Moving to another of Greater London’s outermost boroughs, Kingston Upon Thames was once the home of Saxon kings, from which its name derives. Saxon kings were consecrated in Kingston through to Æthelred the Unready after which proceedings moved to Westminster Abbey for Harold Godwinson and King William I. It was granted a town charter in 1200, and as with much of Greater London, it was swallowed by the city beginning in the 19th Century and became a manufacturing center for military aircraft beginning in the 20th Century. Today, Kingston upon Thames is a lively part of the London suburbs living in the past as well as the future. We’ve found ten places in the borough that you ought to see, and you can let us know your own favorite spots in the comments.
It may not seem like much, but Coombe Conduit once provided nearby Hampton Court Palace with fresh water. These two buildings (now in the ownership of English Heritage) drew from nearby springs to bring water to the royals who lived in Hampton Court. The Tudor buildings are open from 2-4 pm every second Sunday.
It’s not often that I’ll consider putting a shopping center on this list, but Bentall Center is a quite impressive shopping destination. It was built on the site of the former Bentalls department store, with the new department store anchoring the rest of the mall. The atrium ceiling is so tall that it’s actually higher than the nave of Westminster Abbey.
Kingston Ancient Market Place
Not too far away from Bentall Center is the place where Kingston commerce originated. The Ancient Market Place got its start in 1242 and is anchored by the 19th Century Market House and All Saints Church. Dozens of stalls operate here seven days a week from 10 am to 5 pm selling all manner of goods. The market went through a £3 million refurbishment to provide new stalls, so it’s worth checking out on any day of the week.
Found in front of the Guildhall in Kingston, the Coronation Stone harkens back to a time before the Normans came when Saxon kings ruled England. The ancient sarsen stone is believed to have been the site on which these Saxon kings were consecrated as monarchs when the ancient church of St. Mary stood here. That church collapsed in 1730, and this stone was salvaged as a piece of that ancient Saxon history.
All Saints Church
While St. Mary’s may no longer be standing, the borough is still blessed with the presence of All Saints Church, which has been a part of the community’s spiritual life since it was finished in 1120. With such history, All Saints is actually the only Grade I listed building in all of Kingston. Built on the orders of King Henry I, it is a gloriously designed Norman church with impressive monuments, stained glass, marble, and more.
The Rose Theater has now been in operation for over ten years and is presently the largest producing theater in South West London. The interior layout was based upon the original Rose Theater of Elizabethan times that saw productions by Christopher Marlowe and William Shakespeare. The modern Rose puts on a wide variety of works, so be sure to check their schedule to see what’s coming.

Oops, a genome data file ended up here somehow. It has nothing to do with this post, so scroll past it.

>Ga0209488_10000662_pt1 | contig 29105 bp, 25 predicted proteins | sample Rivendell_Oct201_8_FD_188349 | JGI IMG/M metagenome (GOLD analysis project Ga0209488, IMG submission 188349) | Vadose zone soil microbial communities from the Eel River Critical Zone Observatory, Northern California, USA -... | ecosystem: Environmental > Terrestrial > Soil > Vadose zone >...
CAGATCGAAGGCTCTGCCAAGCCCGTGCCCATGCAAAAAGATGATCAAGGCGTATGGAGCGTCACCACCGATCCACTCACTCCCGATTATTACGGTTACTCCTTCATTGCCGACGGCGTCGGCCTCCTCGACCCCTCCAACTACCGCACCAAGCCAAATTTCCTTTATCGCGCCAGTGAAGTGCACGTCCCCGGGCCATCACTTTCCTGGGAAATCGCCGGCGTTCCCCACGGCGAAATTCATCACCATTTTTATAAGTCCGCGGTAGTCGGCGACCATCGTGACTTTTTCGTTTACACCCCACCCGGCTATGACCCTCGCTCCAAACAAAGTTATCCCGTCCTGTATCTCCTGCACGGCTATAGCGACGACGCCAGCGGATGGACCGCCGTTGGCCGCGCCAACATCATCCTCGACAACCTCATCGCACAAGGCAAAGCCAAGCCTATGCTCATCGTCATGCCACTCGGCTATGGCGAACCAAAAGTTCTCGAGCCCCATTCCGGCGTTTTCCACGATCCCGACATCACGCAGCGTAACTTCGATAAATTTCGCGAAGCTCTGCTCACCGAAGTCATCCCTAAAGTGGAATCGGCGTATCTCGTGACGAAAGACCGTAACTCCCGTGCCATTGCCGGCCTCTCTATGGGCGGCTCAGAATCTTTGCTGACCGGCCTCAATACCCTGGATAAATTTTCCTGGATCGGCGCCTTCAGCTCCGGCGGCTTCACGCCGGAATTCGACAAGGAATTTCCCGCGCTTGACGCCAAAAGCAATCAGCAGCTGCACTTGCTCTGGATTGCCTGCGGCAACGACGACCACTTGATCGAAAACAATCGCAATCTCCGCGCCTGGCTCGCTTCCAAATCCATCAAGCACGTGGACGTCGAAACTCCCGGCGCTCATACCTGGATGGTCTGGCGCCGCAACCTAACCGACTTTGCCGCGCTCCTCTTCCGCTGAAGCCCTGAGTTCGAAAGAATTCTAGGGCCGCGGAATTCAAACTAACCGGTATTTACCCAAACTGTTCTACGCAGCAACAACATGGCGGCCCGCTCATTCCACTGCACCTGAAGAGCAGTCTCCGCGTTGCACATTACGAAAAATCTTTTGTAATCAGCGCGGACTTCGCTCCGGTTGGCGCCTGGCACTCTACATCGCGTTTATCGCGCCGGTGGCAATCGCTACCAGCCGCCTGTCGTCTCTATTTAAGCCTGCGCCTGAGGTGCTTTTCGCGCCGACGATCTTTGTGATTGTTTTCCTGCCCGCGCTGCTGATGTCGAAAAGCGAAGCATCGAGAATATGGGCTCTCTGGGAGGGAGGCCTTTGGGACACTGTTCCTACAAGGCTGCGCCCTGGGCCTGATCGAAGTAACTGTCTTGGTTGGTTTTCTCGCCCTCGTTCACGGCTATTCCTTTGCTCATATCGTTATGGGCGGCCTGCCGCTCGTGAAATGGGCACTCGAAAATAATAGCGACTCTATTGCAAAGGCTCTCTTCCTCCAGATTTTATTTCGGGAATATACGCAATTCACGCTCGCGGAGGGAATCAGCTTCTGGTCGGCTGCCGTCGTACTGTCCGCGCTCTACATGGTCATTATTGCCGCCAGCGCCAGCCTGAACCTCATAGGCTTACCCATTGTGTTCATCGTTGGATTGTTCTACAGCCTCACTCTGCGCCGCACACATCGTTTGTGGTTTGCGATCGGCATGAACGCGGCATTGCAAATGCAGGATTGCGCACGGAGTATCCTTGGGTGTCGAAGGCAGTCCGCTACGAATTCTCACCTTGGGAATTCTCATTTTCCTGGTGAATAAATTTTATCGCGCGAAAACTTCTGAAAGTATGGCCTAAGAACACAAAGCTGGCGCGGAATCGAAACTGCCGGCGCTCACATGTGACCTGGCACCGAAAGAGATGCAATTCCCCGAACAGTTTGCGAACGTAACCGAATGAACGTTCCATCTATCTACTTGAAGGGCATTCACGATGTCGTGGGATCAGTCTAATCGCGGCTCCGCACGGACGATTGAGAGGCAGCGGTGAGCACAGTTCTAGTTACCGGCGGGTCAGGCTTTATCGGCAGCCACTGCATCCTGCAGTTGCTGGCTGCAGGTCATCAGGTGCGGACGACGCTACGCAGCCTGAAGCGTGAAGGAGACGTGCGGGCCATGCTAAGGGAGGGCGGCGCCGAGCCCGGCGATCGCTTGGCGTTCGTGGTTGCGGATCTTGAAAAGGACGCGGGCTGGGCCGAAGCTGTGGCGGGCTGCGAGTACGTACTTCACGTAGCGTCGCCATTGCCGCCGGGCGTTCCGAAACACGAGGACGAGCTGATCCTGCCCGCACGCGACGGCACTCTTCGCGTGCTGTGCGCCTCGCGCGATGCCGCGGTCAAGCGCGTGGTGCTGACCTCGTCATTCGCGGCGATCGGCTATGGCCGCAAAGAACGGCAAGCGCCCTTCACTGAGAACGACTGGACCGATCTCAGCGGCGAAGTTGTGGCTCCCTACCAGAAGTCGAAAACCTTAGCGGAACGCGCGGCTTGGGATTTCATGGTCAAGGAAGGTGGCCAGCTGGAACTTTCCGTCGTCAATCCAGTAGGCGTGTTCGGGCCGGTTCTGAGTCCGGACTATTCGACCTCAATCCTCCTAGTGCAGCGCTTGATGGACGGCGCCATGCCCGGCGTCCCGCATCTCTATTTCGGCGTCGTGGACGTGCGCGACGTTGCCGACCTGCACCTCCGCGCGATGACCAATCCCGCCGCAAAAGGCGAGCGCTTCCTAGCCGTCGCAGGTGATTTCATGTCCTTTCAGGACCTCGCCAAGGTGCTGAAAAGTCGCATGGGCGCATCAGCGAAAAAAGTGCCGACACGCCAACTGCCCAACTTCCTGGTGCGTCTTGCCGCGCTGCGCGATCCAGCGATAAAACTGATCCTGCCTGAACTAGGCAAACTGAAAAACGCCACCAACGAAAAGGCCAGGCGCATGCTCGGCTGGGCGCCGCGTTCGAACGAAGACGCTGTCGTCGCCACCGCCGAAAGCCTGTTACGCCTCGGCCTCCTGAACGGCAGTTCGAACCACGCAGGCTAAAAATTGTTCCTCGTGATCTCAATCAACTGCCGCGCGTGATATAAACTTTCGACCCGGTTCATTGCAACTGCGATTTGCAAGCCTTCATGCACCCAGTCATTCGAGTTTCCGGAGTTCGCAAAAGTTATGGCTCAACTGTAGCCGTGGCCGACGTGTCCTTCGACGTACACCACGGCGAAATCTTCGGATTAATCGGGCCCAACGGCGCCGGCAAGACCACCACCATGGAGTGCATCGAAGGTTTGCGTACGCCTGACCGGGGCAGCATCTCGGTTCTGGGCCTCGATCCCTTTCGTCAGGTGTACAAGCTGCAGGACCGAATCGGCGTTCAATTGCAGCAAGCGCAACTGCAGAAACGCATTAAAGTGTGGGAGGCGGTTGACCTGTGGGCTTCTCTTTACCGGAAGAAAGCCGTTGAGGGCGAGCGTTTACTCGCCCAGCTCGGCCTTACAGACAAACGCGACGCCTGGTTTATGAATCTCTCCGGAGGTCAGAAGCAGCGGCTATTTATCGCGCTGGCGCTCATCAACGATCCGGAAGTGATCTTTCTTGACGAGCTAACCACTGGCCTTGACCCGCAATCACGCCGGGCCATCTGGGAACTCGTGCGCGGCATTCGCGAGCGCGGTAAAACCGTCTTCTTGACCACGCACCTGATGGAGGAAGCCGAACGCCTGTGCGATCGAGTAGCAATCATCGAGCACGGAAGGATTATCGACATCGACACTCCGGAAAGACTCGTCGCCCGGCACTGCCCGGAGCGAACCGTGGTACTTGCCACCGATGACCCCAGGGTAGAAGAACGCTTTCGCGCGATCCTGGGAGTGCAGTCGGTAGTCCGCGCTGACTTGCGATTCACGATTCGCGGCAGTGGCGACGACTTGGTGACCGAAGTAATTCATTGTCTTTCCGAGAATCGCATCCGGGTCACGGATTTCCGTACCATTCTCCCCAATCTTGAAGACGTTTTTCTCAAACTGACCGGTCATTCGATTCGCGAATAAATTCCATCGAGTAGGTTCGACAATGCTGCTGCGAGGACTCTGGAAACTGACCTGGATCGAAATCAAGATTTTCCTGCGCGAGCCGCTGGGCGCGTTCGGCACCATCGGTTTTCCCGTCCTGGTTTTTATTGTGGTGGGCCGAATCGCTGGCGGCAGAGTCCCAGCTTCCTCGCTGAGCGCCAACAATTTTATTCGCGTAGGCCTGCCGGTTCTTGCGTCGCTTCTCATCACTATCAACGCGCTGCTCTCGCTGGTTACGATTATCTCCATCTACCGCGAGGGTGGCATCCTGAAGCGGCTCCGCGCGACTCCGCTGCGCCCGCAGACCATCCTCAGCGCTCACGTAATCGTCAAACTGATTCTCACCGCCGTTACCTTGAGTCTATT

Turk Launches and the Riverside Walk
The Thames is certainly a draw for any part of London it runs through, and Kingston is no different. One of the easiest ways to see the river is taking a stroll down the Riverside Walk past the lovely buildings and greenery. For something a bit quicker, the Turk Launches are one of the largest family-owned businesses in Kingston, hosting river cruises down the Thames in a variety of wheeler boats that will help you feel as if you stepped back in time.
Out of Order Phone Box Sculpture
One of the more unusual, and famous, sights in Kingston is Out of Order by David Mach, a sculpture in the form of twelve disused red telephone boxes that have been tipped up to lean against one another in an arrangement resembling dominoes. The work was commissioned in 1988 as part of the landscaping for the new local relief road, and was described by its creator as “anti-minimalist”. It’s become famous all over the world and many may not realize that it’s in Kingston Upon Thames.
With such a rich history, the Kingston Museum should be a top destination for anyone wanting to know more about the borough. Adjoining the Kingston Library, the museum’s construction was funded by the great philanthropist Andrew Carnegie and features exhibits from Kingston’s Saxon past up to the present day. One of the great permanent exhibits is the Eadweard Muybridge Gallery, featuring the work of the photographer who spent most of his life in the borough.
Berrylands Nature Reserve
Also known as the Raeburn Open Space, Berrylands Nature Reserve is a lovely local nature reserve and Site of Borough Importance for Nature Conservation. Berrylands represents 12 acres of plants and wildlife that is managed by the Kingston Council and run by volunteers. Streams, meadows, and woodlands are just some of the varied habitats you can find here. Often described as a jewel of the urban borough, it should be a top place to visit.
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